The balsam fir trees in Columbia Falls, Maine are lovingly grown and nurtured by Wreaths Across America's founder Morrill Worcester.
Some folks may share a common misunderstanding about the hand-made, fresh balsam fir remembrance wreaths placed on headstones of our fallen veterans across the nation and overseas each December. The trees from which the balsam "tips" are harvested are not cut down, rather pruned through a process known as "tipping."
It seems fitting that on Earth Day this year Wreaths Across America will pay tribute to our nation's EOD Technicians in a Stem to Stone Tree-Tagging event on April 22 during which the names of over three hundred fallen service members will be said aloud as their replica dog tags are placed on the tip land in Maine.
Our nations EOD Warriors are tasked with explosive ordinance disposal making them the military's "bomb squad."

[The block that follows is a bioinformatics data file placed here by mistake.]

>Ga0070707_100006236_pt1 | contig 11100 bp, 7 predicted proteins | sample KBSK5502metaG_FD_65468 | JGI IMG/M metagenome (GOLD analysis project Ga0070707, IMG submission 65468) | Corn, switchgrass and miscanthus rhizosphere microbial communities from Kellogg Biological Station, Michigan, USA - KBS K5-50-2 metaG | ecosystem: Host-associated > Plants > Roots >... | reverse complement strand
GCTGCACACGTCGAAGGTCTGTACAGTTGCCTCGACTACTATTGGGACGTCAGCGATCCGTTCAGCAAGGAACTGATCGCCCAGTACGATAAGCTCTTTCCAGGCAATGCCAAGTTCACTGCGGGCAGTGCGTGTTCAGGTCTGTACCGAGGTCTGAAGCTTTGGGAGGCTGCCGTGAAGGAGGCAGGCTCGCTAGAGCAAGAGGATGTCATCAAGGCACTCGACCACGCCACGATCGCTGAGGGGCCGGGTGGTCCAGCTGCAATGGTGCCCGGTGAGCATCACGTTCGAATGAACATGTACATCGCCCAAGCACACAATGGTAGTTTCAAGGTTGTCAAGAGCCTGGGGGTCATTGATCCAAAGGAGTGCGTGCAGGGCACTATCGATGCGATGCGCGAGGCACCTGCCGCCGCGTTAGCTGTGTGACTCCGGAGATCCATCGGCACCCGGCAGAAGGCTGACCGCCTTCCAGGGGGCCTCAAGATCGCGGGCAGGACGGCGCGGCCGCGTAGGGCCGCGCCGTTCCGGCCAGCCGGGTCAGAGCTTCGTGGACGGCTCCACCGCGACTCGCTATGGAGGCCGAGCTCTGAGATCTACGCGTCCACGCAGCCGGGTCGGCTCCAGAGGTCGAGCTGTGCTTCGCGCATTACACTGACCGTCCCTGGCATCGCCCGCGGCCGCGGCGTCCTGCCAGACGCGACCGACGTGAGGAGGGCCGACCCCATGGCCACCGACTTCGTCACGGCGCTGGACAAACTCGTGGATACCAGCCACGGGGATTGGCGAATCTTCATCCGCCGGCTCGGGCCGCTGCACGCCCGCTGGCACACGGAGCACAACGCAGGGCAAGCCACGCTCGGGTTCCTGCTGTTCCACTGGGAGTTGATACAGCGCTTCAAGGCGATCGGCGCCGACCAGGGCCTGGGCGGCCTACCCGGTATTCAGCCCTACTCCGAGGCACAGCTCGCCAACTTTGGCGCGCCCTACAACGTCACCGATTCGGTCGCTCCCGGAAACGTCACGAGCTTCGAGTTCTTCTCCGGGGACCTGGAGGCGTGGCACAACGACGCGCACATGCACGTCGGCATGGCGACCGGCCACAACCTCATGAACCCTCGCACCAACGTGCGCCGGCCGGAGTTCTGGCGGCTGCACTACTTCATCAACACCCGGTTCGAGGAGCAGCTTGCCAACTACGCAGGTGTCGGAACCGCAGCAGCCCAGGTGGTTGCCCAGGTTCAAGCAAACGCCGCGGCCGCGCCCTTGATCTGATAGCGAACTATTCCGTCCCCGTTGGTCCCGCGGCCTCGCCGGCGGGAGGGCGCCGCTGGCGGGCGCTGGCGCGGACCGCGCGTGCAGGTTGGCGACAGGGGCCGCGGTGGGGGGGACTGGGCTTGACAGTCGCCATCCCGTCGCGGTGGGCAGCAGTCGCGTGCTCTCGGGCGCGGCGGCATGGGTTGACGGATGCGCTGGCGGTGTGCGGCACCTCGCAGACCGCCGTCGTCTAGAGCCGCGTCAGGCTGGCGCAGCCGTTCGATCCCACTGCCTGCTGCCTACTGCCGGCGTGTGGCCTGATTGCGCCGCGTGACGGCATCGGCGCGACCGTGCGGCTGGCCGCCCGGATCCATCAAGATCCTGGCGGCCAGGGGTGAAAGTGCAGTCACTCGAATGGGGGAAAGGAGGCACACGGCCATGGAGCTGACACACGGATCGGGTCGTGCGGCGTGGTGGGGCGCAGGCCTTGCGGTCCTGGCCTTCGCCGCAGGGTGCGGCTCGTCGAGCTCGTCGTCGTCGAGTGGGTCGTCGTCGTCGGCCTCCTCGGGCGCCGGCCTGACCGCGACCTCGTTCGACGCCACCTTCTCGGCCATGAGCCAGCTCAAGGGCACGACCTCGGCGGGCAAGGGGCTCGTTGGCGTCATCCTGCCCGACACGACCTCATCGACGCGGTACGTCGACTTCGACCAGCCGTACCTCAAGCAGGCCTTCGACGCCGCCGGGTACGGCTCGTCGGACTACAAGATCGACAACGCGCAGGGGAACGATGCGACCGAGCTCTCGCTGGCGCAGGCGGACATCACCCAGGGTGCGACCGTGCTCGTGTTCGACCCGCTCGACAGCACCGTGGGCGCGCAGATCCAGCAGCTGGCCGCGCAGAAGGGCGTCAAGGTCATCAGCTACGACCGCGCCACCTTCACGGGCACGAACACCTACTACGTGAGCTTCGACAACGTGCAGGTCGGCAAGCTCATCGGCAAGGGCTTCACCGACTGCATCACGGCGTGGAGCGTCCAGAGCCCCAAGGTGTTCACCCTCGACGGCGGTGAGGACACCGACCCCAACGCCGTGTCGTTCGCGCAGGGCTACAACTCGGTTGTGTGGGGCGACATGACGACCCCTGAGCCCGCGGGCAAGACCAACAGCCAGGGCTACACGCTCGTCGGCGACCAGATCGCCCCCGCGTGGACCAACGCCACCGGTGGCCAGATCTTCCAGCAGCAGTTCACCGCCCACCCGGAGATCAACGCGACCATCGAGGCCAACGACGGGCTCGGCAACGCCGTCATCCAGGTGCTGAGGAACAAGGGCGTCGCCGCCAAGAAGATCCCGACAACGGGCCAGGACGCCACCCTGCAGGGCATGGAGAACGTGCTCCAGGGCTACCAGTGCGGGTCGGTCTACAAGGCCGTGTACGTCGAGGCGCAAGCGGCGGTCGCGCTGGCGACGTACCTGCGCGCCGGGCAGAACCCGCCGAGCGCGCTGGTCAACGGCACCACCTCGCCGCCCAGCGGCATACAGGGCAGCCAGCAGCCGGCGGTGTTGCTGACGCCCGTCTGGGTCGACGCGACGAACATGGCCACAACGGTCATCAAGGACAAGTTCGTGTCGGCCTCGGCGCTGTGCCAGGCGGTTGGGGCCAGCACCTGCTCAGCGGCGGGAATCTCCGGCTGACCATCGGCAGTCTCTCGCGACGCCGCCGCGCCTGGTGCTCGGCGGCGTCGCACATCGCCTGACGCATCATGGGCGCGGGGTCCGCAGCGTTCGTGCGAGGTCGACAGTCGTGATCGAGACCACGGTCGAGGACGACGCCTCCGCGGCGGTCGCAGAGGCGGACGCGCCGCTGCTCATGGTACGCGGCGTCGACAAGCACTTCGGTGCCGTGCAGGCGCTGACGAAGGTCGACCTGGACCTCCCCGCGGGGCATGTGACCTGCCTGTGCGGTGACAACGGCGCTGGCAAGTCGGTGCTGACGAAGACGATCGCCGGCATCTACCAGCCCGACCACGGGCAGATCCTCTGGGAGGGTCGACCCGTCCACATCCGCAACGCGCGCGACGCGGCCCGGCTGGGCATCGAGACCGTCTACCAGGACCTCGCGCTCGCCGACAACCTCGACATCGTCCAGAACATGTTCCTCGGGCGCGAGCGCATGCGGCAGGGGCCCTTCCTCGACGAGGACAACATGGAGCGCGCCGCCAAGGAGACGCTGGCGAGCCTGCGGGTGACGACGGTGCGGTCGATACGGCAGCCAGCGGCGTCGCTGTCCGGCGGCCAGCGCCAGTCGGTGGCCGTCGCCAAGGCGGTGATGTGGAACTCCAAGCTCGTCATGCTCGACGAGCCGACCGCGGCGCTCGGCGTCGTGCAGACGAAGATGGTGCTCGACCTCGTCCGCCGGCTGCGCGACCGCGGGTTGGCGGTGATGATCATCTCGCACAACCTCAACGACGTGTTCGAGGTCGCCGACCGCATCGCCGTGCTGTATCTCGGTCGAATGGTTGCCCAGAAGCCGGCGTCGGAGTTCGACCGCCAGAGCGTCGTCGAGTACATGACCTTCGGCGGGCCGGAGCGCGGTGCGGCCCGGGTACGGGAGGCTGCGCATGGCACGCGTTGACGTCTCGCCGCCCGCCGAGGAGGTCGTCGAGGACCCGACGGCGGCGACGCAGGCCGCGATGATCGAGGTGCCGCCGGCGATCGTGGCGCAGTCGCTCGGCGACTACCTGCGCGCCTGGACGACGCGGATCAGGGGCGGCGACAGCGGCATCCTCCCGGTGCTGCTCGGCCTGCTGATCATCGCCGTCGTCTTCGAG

Executive Director for the EOD Warrior Foundation, Nicole Motsek, explains the evolution of the organization.
"The EOD Memorial Foundation and Scholarship program were created in the late nineteen sixties by some active duty EOD Warriors. In 2007, at the peak of the war in the Middle East EOD Warriors were coming back stateside almost weekly with serious, life-altering injuries, so the Wounded EOD Warrior Foundation was set up to provide immediate and on-going support to those families. In 2013, they merged becoming the EOD Warrior Foundation increasing our capacity to serve the community at large."
According to Nicole that community of EOD Warriors which spans all branches of the military includes as many as seven thousand active duty personnel and twenty thousand veterans both men and women.
"Once they graduate the EOD Warrior School at Eglin AFB in Florida we support them and their families for life."
They also discovered Wreaths Across America when looking for ways to honor the memory of their fallen heroes while continuing to support their families.
"We started sponsoring wreaths to honor them and at what better time than during the holidays when people miss their loved ones the most."